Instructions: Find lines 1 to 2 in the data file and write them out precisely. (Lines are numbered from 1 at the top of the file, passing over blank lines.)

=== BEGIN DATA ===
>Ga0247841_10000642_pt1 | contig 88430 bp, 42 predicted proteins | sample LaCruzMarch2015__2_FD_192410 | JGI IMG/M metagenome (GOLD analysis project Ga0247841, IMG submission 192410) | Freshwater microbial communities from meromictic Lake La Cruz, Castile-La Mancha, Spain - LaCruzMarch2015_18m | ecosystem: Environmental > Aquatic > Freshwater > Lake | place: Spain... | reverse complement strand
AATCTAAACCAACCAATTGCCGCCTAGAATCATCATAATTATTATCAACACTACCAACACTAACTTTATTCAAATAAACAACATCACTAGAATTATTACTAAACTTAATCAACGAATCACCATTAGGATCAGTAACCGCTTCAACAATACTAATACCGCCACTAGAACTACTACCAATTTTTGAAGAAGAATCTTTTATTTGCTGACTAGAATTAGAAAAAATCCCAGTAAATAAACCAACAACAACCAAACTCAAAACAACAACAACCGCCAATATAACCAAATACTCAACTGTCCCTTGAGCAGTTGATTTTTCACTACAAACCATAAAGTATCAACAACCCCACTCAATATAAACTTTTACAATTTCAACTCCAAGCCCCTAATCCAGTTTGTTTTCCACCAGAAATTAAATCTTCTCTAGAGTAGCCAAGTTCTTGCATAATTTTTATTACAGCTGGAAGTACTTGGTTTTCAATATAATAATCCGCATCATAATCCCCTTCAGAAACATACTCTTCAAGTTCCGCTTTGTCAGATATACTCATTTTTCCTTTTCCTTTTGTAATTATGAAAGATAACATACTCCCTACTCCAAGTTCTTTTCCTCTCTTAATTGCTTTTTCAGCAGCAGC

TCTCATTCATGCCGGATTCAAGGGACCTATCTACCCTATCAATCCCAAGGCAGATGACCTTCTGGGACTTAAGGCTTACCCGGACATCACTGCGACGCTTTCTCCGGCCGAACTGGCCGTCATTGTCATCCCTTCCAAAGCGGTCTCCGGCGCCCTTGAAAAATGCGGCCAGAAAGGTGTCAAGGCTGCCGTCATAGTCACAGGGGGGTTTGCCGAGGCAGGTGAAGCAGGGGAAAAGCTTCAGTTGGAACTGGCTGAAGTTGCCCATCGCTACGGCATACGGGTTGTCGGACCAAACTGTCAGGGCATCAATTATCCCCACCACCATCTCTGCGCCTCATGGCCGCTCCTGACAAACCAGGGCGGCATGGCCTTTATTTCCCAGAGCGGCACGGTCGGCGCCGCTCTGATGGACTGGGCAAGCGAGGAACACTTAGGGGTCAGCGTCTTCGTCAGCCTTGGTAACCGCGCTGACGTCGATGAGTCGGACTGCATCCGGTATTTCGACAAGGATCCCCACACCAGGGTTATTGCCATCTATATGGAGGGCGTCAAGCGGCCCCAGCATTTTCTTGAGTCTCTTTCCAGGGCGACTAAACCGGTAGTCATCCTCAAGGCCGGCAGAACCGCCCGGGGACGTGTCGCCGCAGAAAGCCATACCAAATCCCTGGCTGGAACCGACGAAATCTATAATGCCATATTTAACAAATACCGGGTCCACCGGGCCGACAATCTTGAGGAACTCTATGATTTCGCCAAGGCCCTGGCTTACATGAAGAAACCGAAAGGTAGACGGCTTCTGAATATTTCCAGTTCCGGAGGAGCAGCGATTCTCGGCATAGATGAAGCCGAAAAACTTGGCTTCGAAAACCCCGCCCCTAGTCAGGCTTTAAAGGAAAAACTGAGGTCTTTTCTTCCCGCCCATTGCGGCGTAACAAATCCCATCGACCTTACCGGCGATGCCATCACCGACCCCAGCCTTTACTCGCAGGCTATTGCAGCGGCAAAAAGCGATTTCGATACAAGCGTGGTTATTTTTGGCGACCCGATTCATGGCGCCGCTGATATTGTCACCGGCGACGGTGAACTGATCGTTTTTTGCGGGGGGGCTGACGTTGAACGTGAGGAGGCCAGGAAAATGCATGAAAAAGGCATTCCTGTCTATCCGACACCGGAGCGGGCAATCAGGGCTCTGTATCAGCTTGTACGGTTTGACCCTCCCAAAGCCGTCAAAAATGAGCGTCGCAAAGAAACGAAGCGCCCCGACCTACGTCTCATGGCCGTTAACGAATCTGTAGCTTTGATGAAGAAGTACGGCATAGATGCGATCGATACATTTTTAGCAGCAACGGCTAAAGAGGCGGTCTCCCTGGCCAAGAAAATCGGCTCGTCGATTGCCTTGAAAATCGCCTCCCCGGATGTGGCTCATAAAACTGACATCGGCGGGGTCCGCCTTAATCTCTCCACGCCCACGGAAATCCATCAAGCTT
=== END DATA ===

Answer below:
>Ga0247841_10000642_pt1 | contig 88430 bp, 42 predicted proteins | sample LaCruzMarch2015__2_FD_192410 | JGI IMG/M metagenome (GOLD analysis project Ga0247841, IMG submission 192410) | Freshwater microbial communities from meromictic Lake La Cruz, Castile-La Mancha, Spain - LaCruzMarch2015_18m | ecosystem: Environmental > Aquatic > Freshwater > Lake | place: Spain... | reverse complement strand
AATCTAAACCAACCAATTGCCGCCTAGAATCATCATAATTATTATCAACACTACCAACACTAACTTTATTCAAATAAACAACATCACTAGAATTATTACTAAACTTAATCAACGAATCACCATTAGGATCAGTAACCGCTTCAACAATACTAATACCGCCACTAGAACTACTACCAATTTTTGAAGAAGAATCTTTTATTTGCTGACTAGAATTAGAAAAAATCCCAGTAAATAAACCAACAACAACCAAACTCAAAACAACAACAACCGCCAATATAACCAAATACTCAACTGTCCCTTGAGCAGTTGATTTTTCACTACAAACCATAAAGTATCAACAACCCCACTCAATATAAACTTTTACAATTTCAACTCCAAGCCCCTAATCCAGTTTGTTTTCCACCAGAAATTAAATCTTCTCTAGAGTAGCCAAGTTCTTGCATAATTTTTATTACAGCTGGAAGTACTTGGTTTTCAATATAATAATCCGCATCATAATCCCCTTCAGAAACATACTCTTCAAGTTCCGCTTTGTCAGATATACTCATTTTTCCTTTTCCTTTTGTAATTATGAAAGATAACATACTCCCTACTCCAAGTTCTTTTCCTCTCTTAATTGCTTTTTCAGCAGCAGC